Five days ago, in Uganda Reporting Apparent Marburg Outbreak, we learned of what appeared to be the first case of Marburg virus infection since 2012, involving 1 `confirmed’ case in Kampala, Uganda, along with a number of contacts under observation.
Marburg hemorrhagic fever (Marburg HF) is normally found in parts of eastern and central Africa, and is less commonly reported than its more famous Ebola cousins.
Today we’ve an update from the World Health Organization that – while confirming the index case – reports that so far, none of this index case’s 146 contacts have tested positive for the virus.
Disease outbreak news
10 October 2014
On 5 October 2014, the Ministry of Health (MoH) of Uganda notified WHO of a confirmed case of Marburg virus disease (MVD) in Kampala, Uganda.
The confirmed case was a healthcare worker who had onset of disease on 11 September 2014 while working at Mengo Hospital, Kampala. The case presented to Mpigi District Health Center on 17 September 2014, and transferred to Mengo Hospital, Kampala, on 23 September 2014. On admission the case presented with symptoms including fever, headache, abdominal pain, vomiting and diarrhoea and died on 28 September 2014.
The case reported no history of travel beyond Mpigi, no contact with a person with similar illness. He had not eaten bush meat nor had had contact with bats in the last 4 weeks.
A preliminary result indicating the specimen was positive for Marburg virus disease was received on 3 October 2014, and further confirmed on 4 October 2014 by the Uganda Virus Research Institute (UVRI).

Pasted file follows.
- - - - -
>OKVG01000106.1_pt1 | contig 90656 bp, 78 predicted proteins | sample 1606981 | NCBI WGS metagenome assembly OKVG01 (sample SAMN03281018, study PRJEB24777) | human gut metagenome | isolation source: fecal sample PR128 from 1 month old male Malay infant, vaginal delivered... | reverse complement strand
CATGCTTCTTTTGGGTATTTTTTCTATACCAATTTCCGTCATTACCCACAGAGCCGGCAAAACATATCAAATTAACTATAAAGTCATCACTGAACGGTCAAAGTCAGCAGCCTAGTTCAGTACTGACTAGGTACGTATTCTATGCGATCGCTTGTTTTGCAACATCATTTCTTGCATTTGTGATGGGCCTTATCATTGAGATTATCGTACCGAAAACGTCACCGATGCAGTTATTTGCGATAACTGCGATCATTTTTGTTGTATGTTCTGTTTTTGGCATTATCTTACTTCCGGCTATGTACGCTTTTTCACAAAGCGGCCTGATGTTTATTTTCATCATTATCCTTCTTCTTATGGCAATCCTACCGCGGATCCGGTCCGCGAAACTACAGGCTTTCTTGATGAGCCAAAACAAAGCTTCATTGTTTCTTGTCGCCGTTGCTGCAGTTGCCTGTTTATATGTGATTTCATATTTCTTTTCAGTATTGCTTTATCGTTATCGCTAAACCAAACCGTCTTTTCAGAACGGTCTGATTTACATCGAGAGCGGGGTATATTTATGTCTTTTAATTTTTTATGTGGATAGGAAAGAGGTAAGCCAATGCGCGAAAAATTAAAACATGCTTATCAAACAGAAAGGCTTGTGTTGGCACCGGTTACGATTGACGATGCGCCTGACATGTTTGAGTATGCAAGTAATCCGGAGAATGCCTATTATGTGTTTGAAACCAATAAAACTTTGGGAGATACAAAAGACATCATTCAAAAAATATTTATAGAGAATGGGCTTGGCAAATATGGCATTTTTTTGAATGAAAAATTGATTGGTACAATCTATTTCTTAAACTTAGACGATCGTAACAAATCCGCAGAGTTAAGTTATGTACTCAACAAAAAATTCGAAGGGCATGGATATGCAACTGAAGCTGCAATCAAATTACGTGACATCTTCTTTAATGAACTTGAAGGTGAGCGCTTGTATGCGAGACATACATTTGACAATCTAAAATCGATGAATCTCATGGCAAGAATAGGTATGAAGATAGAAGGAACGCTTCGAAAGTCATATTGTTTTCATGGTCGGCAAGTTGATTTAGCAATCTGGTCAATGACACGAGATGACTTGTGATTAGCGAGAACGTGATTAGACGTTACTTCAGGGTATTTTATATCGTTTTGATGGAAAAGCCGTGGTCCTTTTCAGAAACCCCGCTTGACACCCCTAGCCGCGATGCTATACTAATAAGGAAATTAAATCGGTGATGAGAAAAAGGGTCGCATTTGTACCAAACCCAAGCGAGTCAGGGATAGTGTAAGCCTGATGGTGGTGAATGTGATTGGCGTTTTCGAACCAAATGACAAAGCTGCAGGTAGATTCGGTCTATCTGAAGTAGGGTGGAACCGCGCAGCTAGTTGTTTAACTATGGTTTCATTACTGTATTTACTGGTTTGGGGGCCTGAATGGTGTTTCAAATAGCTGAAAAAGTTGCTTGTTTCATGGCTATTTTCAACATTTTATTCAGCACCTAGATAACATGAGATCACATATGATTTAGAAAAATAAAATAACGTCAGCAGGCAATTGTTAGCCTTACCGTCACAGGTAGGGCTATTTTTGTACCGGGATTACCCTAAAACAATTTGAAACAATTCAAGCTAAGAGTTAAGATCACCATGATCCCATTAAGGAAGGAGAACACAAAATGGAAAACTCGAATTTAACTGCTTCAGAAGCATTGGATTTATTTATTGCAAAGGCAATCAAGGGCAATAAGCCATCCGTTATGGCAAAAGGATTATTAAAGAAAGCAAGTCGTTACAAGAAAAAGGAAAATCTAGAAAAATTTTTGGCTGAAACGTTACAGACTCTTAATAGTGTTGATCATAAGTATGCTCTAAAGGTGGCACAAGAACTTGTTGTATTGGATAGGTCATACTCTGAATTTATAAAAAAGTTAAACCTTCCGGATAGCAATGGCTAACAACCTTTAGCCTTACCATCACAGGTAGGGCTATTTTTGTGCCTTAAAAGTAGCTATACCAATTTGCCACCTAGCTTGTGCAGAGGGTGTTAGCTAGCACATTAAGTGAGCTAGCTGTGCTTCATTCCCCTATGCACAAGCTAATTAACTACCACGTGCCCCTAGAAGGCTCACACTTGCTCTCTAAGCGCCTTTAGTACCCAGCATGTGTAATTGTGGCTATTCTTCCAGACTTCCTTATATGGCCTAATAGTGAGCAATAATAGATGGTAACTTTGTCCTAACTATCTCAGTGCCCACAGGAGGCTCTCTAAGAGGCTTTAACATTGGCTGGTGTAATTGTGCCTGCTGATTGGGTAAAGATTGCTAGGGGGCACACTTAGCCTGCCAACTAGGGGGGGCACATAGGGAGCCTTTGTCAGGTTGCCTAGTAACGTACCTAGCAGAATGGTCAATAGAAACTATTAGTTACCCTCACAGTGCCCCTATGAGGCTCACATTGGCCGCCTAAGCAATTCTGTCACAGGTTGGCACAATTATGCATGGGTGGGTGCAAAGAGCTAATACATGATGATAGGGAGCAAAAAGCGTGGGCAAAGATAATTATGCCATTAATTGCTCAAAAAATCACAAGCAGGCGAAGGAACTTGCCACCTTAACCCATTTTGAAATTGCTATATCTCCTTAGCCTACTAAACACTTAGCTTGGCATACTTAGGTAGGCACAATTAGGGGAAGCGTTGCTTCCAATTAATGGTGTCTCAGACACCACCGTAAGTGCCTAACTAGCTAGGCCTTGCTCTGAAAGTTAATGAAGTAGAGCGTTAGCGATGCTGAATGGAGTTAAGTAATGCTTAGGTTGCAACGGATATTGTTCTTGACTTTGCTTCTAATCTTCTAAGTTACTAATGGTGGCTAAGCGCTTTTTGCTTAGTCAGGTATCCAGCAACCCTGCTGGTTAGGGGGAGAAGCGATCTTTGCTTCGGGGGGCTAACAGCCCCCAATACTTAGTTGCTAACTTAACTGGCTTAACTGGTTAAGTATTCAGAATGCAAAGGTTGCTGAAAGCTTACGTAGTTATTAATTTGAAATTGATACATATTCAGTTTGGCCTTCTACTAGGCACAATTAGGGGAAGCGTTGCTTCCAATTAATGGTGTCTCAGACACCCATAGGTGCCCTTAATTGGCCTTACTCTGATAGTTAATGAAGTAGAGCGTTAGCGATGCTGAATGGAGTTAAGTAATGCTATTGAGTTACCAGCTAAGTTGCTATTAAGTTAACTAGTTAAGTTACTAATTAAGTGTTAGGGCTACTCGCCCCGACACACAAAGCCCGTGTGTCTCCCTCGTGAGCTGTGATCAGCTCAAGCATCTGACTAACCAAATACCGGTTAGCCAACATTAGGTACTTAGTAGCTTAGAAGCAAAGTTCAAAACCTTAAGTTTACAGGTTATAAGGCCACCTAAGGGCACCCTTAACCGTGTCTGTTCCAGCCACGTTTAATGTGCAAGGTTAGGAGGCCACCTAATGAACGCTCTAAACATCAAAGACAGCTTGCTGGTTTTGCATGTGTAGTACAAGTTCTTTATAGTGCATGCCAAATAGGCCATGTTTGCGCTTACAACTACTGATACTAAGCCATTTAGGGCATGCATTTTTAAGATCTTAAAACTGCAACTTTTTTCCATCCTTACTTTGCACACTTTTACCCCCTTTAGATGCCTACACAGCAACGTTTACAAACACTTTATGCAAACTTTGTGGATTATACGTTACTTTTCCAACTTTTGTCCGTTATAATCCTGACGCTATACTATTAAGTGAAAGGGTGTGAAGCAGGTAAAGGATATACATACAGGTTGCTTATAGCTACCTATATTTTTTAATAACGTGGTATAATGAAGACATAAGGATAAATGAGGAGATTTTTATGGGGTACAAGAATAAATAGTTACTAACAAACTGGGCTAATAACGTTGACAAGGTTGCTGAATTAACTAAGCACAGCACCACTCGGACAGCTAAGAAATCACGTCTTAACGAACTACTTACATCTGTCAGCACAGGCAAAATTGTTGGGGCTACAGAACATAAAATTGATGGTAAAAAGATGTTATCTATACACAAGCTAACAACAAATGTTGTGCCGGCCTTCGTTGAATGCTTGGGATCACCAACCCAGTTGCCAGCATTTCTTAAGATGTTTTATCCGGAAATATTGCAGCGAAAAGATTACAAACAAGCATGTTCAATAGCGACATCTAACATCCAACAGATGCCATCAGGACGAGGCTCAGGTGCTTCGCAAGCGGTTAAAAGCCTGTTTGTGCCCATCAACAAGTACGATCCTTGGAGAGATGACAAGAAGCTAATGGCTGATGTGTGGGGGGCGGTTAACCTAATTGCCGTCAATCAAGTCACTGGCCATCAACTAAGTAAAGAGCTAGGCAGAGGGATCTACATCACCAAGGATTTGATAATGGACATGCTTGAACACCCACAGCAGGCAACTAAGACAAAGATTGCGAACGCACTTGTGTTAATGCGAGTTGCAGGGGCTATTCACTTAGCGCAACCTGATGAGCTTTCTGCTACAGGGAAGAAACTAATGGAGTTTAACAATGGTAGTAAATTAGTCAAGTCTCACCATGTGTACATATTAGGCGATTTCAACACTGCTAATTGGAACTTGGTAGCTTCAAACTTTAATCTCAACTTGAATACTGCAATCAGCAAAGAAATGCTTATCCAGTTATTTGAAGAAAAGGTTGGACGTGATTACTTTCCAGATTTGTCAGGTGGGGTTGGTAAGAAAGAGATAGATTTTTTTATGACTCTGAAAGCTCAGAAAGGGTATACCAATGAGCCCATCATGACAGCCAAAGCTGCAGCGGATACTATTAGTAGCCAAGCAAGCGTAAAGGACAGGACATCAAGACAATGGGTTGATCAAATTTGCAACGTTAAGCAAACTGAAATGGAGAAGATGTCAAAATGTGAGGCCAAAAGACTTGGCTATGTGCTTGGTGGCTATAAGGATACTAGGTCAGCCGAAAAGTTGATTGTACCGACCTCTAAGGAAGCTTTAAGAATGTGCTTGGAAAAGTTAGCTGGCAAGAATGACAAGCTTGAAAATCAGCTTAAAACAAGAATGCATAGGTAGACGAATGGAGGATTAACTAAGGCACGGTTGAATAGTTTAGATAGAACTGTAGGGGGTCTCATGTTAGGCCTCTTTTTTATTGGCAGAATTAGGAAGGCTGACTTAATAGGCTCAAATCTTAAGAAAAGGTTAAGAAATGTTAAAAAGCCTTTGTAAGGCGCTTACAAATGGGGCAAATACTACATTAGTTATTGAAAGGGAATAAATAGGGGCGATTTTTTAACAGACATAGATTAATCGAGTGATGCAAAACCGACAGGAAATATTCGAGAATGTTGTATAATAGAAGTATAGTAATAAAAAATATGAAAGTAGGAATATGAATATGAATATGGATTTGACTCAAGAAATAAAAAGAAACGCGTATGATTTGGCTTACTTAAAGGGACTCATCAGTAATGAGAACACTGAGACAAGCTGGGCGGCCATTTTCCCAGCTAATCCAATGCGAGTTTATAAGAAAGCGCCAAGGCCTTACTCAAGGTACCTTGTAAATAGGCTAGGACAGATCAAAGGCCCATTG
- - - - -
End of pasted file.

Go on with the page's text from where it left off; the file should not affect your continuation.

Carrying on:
As of today, a total of 146 contacts have been identified and are being monitored for signs and symptoms compatible with MVD. Eleven of the contacts developed signs and symptoms compatible with Marburg virus disease. All samples from symptomatic contacts have tested negative so far. Second samples have been taken from them and are being tested at the Uganda Virus Research Institute (UVRI). One contact, Kenyan mortician who travelled back to Kenya, developed a fever and cough but tested negative for both Marburg and Ebola virus. The contact in Kenya continues to be followed up by the Kenyan Rapid Response Team.
Public health response
The Ministry of Health of Uganda has activated the National Task Force which is meeting regularly and sub-committees have been established.
WHO, Médecins Sans Frontières (MSF) and the US Centers for Disease Control (CDC) are supporting the national Ugandan authorities in the investigation and response operations including, enhancements and establishment of isolation and treatment units; prepositioning personal protective equipment (PPE), and training health workers on infection control and prevention, as well as in case management and social mobilization.
Four multi-disciplinary teams have been deployed to perform an in-depth risk assessment. Surveillance and contact tracing, and follow-up activities are currently being implemented in Kampala, Mpigi and Kasese.
Marburg virus disease is a severe and highly fatal disease caused by a virus from the same family as the one that causes Ebola virus disease. Both viruses can cause large outbreaks such as the ongoing Ebola virus disease outbreak in West Africa. The last outbreak of MVD in Uganda occurred in 2012 during which 20 cases, including 9 fatal cases were reported from Kabale District, Kampala, Ibanda, Mbarara, and Kabarole.
WHO advises against the application of any travel or trade restrictions on Uganda based on the current information available on this outbreak.